The brouhaha began when the Australian Actors Equity and the country's Circus Oz objected to Cirque's plans, especially one week in which Cirque's appearance in Sydney would have coincided with a Circus Oz run. "We were very vulnerable to comparison with them," said Circus Oz administrator Susan Provan, "and we thought we just couldn't compete with their promotional campaign." So Circus Oz asked Cirque "to revise their dates and not appear until four to six weeks after we did in any city," said Provan. When Cirque wouldn't budge, "we lodged a request with the immigration department to put pressure on them to alter their dates." Immigration officialls eventually overruled the objections and granted Cirque du Soleil the necessary visas, but by then cut-rate airline tickets were no longer available. The company would have to fly business class. And the cost of shipping the circus' 320 tons of equipment on short notice would have reached $1.5 million CDN - "double what we had expected to pay," sad Latourelle. Cirque had expected to lose money in Australia anyway, but these extra costs, said Latourelle, "would have risked the failure of the company."

At the urging of festival officials, Latourelle flew to Australia to try to rescue the Sydney portion of the tour. But the negotiations, which centred on the option of Cirque du Soleil leaving behind its fleet of blue trucks which transport the circus's restaurant, laundry, kitchen and sleeping facilities, seemed doomed to failure. The major stumbling block was that unless the equipment can be returned to Los Angeles by air after the Sydney dates, the troupe would be unable to perform for five weeks. And air freight would be prohibitively expensive. Under Cirque du Soleil's contract with its staff, performers must be paid for any vacation time longer than two weeks. "I can't give five weeks off to everybody. It's impossible," said Latourelle. Had the company done the full Australian tour, he said, the last two weeks in Brisbane, at Expo '88, would have been without the company's six-story Big Top, so that the equipment could set sail for Los Angeles before the performers. Latourelle said he was advised by his technical crew yesterday afternoon that because of the difference betwen North American and Australian voltages, the company's own electrical van would have to be transported to and from Australia, and the 45-foot van would simply not fit on a plane. And so the company pulled out. Unfortunately, the Festival's programme books had already been printed...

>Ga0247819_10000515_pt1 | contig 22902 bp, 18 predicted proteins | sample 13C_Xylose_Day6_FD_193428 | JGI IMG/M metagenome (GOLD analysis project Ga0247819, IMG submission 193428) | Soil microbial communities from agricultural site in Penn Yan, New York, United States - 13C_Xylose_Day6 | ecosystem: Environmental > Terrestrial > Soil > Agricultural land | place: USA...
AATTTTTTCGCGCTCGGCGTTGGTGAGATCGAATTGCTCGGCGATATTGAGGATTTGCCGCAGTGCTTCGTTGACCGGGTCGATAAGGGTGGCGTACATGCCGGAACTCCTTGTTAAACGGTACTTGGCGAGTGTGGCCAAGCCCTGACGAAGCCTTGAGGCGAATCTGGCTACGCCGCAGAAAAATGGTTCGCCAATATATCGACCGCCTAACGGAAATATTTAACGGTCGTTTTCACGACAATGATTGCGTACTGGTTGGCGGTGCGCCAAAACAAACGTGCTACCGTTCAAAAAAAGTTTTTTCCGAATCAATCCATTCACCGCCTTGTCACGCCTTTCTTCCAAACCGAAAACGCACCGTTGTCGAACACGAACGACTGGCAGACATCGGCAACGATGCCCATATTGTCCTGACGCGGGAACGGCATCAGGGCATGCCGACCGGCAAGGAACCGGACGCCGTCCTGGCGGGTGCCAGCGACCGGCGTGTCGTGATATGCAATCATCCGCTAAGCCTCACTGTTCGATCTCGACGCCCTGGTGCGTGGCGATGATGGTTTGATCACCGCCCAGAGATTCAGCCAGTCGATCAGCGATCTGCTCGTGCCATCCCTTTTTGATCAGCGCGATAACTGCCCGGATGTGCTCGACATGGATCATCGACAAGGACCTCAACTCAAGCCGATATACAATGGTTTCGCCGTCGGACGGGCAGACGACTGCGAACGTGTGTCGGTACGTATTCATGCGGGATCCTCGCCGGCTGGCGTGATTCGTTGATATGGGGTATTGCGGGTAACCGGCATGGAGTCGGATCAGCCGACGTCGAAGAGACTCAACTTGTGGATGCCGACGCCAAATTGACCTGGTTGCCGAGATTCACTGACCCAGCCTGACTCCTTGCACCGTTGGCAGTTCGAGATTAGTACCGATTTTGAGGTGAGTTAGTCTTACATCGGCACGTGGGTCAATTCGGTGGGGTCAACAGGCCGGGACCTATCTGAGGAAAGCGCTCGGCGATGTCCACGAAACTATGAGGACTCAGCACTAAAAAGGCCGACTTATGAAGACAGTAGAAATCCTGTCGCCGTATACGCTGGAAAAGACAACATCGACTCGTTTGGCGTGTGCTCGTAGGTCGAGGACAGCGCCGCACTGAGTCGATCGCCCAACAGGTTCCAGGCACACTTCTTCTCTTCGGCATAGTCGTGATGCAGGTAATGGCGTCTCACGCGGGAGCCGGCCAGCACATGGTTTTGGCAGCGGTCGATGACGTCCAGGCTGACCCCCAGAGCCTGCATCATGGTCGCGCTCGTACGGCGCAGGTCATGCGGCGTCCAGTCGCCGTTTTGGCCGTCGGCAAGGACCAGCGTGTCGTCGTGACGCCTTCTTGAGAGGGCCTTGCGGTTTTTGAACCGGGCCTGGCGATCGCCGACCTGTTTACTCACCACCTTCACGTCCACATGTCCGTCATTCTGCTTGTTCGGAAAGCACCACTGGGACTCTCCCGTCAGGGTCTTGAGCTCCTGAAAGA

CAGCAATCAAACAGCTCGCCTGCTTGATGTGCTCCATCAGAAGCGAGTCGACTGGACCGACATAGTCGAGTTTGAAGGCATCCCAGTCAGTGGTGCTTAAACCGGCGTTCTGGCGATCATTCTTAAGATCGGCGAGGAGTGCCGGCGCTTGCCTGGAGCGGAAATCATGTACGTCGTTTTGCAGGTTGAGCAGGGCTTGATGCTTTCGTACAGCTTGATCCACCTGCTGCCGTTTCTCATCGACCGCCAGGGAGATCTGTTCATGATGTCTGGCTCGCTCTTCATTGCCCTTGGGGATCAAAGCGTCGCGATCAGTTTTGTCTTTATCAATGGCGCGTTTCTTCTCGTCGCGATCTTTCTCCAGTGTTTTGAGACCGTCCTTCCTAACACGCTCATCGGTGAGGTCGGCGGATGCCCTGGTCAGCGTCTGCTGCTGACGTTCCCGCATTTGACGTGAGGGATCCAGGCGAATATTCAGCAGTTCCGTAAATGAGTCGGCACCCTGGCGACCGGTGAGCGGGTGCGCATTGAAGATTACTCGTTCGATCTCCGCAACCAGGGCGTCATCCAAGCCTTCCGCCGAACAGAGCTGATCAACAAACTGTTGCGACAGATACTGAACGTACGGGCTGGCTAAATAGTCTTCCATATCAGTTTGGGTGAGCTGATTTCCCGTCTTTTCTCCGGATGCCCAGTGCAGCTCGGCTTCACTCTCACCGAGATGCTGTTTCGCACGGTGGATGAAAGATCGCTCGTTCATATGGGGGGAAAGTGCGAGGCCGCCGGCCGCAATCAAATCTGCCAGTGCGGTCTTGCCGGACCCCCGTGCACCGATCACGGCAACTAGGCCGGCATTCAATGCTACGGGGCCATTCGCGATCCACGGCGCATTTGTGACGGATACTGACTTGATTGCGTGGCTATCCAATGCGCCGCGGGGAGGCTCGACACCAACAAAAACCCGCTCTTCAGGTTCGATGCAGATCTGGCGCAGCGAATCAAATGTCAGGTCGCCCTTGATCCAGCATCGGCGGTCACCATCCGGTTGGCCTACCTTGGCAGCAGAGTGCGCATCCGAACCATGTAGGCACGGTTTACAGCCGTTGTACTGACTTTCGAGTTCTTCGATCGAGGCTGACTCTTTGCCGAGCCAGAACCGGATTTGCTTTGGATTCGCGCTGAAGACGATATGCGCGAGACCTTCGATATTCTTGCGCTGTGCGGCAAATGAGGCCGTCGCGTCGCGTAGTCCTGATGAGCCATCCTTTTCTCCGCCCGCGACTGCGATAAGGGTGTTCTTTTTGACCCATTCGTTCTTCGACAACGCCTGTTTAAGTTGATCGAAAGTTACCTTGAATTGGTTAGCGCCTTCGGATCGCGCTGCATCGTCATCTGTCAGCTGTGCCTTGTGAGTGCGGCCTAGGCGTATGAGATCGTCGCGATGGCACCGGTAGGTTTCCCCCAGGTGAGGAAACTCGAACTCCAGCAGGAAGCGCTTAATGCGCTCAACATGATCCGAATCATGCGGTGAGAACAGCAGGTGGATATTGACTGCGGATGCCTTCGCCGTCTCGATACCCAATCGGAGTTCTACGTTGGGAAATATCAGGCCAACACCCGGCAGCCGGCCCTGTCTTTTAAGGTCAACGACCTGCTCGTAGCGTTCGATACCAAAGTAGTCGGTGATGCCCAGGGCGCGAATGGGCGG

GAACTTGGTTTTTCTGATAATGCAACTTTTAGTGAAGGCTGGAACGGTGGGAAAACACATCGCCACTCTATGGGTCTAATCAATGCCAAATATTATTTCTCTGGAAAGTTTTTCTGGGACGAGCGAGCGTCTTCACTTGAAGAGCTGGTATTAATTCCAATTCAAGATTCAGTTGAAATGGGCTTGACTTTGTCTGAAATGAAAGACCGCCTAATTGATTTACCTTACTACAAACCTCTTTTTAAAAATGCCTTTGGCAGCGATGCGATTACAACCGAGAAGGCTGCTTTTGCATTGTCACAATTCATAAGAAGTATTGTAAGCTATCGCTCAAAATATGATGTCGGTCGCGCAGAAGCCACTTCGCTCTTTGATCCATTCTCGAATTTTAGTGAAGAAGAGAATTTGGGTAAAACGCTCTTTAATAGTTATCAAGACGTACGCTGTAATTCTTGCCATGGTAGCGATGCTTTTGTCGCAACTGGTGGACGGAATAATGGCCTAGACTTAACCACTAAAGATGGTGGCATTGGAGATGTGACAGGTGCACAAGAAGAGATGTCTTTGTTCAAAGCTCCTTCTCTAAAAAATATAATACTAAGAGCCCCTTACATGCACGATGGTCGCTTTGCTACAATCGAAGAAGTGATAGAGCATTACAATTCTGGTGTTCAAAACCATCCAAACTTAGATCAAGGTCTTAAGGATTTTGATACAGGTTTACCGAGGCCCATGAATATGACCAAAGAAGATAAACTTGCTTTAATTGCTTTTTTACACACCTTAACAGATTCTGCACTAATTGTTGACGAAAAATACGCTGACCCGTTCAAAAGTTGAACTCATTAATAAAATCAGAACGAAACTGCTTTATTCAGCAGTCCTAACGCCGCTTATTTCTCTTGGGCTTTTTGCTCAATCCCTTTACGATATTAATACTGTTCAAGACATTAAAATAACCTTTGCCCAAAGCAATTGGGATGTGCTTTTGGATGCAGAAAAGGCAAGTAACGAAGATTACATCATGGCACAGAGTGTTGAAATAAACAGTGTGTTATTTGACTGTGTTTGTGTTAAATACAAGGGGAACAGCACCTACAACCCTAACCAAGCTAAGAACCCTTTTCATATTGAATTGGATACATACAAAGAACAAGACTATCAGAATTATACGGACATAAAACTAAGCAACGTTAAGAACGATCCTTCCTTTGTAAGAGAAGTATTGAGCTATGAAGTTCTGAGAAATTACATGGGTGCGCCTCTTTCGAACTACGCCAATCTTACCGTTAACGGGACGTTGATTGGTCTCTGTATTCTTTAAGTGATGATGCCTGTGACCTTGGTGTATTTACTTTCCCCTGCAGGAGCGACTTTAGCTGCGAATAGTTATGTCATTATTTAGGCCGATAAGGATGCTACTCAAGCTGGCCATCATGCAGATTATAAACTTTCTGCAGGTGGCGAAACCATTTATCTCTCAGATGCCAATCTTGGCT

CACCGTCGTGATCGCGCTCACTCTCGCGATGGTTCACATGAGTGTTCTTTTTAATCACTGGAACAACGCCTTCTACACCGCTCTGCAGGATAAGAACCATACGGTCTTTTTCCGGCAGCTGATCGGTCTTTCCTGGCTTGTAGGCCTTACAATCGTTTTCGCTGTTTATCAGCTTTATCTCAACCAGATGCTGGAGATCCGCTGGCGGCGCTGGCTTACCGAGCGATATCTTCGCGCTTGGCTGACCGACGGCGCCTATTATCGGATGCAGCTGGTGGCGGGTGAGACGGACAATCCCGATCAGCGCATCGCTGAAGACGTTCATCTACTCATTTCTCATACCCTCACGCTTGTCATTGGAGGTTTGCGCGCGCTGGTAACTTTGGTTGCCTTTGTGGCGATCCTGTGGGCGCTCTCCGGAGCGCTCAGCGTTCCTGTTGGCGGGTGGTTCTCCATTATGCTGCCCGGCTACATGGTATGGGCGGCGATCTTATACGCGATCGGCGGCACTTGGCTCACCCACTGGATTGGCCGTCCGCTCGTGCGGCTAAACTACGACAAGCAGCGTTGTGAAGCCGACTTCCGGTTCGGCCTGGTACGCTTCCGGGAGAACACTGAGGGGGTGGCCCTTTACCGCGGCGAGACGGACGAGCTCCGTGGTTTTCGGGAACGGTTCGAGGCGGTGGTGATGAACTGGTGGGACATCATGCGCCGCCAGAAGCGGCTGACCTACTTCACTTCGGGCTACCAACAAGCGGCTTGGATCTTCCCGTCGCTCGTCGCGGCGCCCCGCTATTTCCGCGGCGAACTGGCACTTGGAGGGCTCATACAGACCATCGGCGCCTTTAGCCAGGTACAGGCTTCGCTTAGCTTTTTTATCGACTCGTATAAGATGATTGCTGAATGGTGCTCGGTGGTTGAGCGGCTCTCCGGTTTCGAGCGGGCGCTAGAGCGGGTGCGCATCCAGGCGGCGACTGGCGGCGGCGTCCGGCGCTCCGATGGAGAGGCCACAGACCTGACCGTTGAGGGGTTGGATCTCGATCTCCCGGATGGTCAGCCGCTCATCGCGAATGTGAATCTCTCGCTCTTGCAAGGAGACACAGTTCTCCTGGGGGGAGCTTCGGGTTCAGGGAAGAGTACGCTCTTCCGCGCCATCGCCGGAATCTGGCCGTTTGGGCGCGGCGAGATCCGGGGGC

Australia's loss was California's gain. Cirque du Soleil returned to Santa Monica in February 1988 ("Le Cirque comes to us from Montreal, but surely via the moon or Mars!" — The Los Angeles Times), appeared at the Calgary Winter Olympics as planned (for four performances on the final weekend; they performed indoors so the big top was left in Santa Monica so as to continue performances there), then wowed audiences in San Francisco throughout the month of April. By summer, though, Cirque du Soleil had set its sights on a new conquest - The Big Apple - and the troupe next found its blue and yellow big top pitched in the shadows of the World Trade Center in New York City. Excited, though hesitant, the artists wondered how jaded Manhattanites would take their scrappy circus from Quebec. They needen't have worried; their reputations, which they secured in California, preceeded them. "If the eagerly awaited New York reviews published today are as positive as the crowd's reaction last night," the Montreal Gazette wrote. "Cirque du soleil will soon be able to add the Big Apple to its list of conquests." And it did. Le Cirque took Manhattan and quickly became one of the hottest tickets in New York!